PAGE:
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Anton Goosen - 33 sea-sides (om te rock 'n roll)

2009-01-07 15:19 te rock 'n roll
Having reached a century of original deuntjies long ago, this was the year Goosen released a trilogy of double CDs summarising his iconic oeuvre. The third, 33 sea-sides (Om te Rock ‘n Roll), concludes the fantastic compendium with a flourish (CD 1) and a bang (CD 2).

The first disc sets him up as Afrikaans’ Leonard Cohen, lyrically astute in his own way but with the same lazy authority for song, for waltzing poetry. Like Cohen, some of his recordings have been marred by the horrid synth-heavy production of the 80s, but when it’s just him and his guitar, as on “ek en jy en ons se onstwee”, love is always, always in the air.

Things loosen up a bit as we move steadily away from the old country and into the new. “Cape Town Groove”, a celebration of imminent democracy, proves that Goosen has jive in his bones and “Heita Mr President” is a loslit jol, if not the slickest ambassador of reggae to the plakkie-wearing majority of his fans.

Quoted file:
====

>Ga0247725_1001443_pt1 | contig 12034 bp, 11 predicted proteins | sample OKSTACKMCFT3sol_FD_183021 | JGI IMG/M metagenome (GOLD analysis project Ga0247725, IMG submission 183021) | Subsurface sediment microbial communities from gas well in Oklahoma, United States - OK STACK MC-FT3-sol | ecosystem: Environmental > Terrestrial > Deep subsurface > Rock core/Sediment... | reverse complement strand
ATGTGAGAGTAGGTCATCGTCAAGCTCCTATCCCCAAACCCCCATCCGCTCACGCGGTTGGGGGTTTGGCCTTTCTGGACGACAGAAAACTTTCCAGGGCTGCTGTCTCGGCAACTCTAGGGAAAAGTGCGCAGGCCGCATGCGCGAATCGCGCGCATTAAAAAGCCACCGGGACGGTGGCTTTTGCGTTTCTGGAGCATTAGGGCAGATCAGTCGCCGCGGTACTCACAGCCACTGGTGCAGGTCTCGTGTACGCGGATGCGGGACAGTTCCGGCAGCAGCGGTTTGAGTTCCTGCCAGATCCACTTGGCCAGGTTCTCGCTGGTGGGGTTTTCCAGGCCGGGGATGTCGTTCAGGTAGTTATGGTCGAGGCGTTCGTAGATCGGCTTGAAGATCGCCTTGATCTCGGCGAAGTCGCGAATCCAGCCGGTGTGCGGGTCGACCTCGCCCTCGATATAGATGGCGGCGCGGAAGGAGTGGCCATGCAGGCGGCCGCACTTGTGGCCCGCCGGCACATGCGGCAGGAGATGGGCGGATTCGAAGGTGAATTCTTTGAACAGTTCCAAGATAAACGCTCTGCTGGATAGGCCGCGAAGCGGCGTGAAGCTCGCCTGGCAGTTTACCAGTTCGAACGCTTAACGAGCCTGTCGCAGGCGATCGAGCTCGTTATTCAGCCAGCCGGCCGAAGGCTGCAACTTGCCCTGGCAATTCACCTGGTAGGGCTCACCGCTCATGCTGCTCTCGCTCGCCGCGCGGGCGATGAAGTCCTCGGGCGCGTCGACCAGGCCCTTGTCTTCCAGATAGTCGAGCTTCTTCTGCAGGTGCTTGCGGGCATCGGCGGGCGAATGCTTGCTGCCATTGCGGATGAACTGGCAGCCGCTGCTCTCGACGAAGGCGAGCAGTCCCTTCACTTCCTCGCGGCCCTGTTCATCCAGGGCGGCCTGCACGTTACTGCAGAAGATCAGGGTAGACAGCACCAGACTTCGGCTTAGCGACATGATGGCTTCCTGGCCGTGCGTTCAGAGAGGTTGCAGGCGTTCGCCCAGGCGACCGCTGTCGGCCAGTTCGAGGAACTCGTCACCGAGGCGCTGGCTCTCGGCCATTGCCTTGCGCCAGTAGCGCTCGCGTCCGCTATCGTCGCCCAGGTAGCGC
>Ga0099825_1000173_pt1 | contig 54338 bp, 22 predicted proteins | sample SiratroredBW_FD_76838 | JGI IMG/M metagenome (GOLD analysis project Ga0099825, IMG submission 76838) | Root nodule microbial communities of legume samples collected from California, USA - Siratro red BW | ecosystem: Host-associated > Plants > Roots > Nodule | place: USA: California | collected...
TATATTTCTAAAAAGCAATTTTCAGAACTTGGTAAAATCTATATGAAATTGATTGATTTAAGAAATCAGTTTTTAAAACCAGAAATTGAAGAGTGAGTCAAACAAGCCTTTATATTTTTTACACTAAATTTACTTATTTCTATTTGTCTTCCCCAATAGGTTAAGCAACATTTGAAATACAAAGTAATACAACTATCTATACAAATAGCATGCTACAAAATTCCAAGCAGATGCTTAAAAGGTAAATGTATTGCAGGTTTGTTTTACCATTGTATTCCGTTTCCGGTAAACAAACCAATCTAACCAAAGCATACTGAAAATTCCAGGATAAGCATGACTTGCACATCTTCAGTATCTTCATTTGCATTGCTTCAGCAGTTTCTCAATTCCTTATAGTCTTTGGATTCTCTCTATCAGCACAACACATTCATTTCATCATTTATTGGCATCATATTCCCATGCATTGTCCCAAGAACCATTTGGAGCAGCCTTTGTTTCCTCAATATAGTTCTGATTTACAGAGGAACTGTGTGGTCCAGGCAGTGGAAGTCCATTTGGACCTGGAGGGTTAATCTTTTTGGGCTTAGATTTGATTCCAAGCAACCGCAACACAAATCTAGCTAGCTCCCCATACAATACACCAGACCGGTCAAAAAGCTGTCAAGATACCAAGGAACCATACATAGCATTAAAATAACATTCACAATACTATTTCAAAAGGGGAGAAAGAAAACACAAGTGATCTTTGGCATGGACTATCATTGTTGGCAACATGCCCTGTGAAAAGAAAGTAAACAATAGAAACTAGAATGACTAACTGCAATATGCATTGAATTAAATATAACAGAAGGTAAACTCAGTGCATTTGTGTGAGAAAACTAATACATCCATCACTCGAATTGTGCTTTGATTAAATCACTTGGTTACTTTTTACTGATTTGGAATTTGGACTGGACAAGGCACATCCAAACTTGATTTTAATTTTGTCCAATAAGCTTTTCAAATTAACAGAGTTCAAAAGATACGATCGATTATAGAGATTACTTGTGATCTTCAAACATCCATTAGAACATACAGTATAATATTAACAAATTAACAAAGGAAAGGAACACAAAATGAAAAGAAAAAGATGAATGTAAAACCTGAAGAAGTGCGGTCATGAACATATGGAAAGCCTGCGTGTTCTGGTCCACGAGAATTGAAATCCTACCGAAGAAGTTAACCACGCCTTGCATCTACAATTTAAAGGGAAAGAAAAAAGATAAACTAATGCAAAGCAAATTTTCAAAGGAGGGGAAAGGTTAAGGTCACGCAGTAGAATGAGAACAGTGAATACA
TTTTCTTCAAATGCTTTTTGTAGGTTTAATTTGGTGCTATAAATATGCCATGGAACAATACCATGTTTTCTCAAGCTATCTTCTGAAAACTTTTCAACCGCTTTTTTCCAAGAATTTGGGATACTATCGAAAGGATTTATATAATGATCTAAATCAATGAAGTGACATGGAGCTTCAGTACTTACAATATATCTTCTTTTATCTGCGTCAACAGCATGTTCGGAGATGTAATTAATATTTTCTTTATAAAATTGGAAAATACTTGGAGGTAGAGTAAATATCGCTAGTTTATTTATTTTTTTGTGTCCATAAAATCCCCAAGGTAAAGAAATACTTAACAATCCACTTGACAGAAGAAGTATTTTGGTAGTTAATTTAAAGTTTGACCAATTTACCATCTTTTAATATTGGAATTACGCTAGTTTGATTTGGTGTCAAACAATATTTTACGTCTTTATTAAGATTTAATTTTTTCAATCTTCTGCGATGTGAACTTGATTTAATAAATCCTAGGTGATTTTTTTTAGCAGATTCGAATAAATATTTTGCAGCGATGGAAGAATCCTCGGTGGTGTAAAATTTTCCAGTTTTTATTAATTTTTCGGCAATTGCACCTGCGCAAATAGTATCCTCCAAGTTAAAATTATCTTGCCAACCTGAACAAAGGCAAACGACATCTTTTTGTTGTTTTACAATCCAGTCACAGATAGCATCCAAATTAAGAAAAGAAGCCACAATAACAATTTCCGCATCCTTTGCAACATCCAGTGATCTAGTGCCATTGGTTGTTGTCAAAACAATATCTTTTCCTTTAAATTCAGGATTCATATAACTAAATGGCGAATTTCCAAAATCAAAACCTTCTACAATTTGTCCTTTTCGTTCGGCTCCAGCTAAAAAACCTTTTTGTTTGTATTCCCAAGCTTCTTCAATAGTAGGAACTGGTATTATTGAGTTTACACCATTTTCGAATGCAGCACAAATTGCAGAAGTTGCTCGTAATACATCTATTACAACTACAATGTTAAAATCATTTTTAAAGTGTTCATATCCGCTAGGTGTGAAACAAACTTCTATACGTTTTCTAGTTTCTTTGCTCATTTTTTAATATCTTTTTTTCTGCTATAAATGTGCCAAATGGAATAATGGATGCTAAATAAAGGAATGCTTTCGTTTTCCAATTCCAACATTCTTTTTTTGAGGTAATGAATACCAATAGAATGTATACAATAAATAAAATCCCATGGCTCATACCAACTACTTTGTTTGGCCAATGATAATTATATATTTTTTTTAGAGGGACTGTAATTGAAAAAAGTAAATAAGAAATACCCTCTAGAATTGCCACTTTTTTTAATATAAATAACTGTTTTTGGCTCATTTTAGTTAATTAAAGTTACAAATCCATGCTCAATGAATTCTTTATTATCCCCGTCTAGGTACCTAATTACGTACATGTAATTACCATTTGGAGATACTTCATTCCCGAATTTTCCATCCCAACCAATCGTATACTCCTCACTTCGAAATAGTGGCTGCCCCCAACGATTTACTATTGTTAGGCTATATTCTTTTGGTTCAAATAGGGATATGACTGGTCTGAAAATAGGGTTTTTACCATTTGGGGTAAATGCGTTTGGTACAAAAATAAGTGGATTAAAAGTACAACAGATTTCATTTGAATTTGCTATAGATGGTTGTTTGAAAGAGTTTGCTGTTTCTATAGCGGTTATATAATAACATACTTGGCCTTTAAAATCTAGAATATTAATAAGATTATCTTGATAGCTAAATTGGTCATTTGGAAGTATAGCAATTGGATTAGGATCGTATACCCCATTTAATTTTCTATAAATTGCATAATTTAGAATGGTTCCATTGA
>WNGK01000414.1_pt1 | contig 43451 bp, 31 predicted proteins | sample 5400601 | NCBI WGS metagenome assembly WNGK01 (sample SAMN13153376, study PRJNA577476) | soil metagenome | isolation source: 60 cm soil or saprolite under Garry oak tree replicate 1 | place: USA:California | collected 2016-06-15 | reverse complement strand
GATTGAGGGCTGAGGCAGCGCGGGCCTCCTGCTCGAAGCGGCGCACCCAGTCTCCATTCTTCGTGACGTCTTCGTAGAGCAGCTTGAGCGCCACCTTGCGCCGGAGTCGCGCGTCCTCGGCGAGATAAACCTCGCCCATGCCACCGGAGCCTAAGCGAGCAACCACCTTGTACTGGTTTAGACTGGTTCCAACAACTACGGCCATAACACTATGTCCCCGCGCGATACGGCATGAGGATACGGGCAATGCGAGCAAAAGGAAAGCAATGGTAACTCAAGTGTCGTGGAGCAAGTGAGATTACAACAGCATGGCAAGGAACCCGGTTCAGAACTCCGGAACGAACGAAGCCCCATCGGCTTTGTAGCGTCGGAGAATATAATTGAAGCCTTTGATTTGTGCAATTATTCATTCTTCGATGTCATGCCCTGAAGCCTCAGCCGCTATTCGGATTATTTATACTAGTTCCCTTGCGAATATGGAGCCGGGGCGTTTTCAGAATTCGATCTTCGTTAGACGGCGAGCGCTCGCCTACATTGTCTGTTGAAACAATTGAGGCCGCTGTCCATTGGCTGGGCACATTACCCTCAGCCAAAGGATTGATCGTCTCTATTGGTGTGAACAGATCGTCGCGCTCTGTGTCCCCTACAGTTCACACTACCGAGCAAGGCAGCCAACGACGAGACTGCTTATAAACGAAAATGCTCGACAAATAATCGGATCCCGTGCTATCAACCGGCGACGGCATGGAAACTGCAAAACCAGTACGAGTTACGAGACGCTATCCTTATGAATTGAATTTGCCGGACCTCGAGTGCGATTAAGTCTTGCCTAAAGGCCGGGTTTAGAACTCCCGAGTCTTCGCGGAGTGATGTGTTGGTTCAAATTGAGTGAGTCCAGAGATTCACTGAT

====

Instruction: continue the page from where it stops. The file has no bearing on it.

Afrikaans Rock starts with an ‘A’ for a reason: Anton invented it. The second disc revisits his boere rock antics, climaxing without question in the fantastic “1980 Boereblues in G #1”, as crucial on any iPod today as it may have been on your 1980s Walkman.

A fitting tribute track by Gian Groen, “Swerwer”, rounds off a magnificent century of memories in what could be, what should be, a lasting essential in South African music lovers’ collections for many years to come. Thank you, Anton.

Songs like "Lady'tjie" are written all the time: in tattered journals and margins of textbooks and on bathroom walls all around South Africa. But Anton Goosen didn't just tokkel the tune from start to finish like you or I, or a modestly talented flat mate would have done. He gave "Lady'tjie", and so many other songs, what they needed most: a soul.

What to read next: Kalahari

Krokodil Ngwenya 2009-01-23 11:33 PM
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Afrikaanse musiek se enigste true legend!

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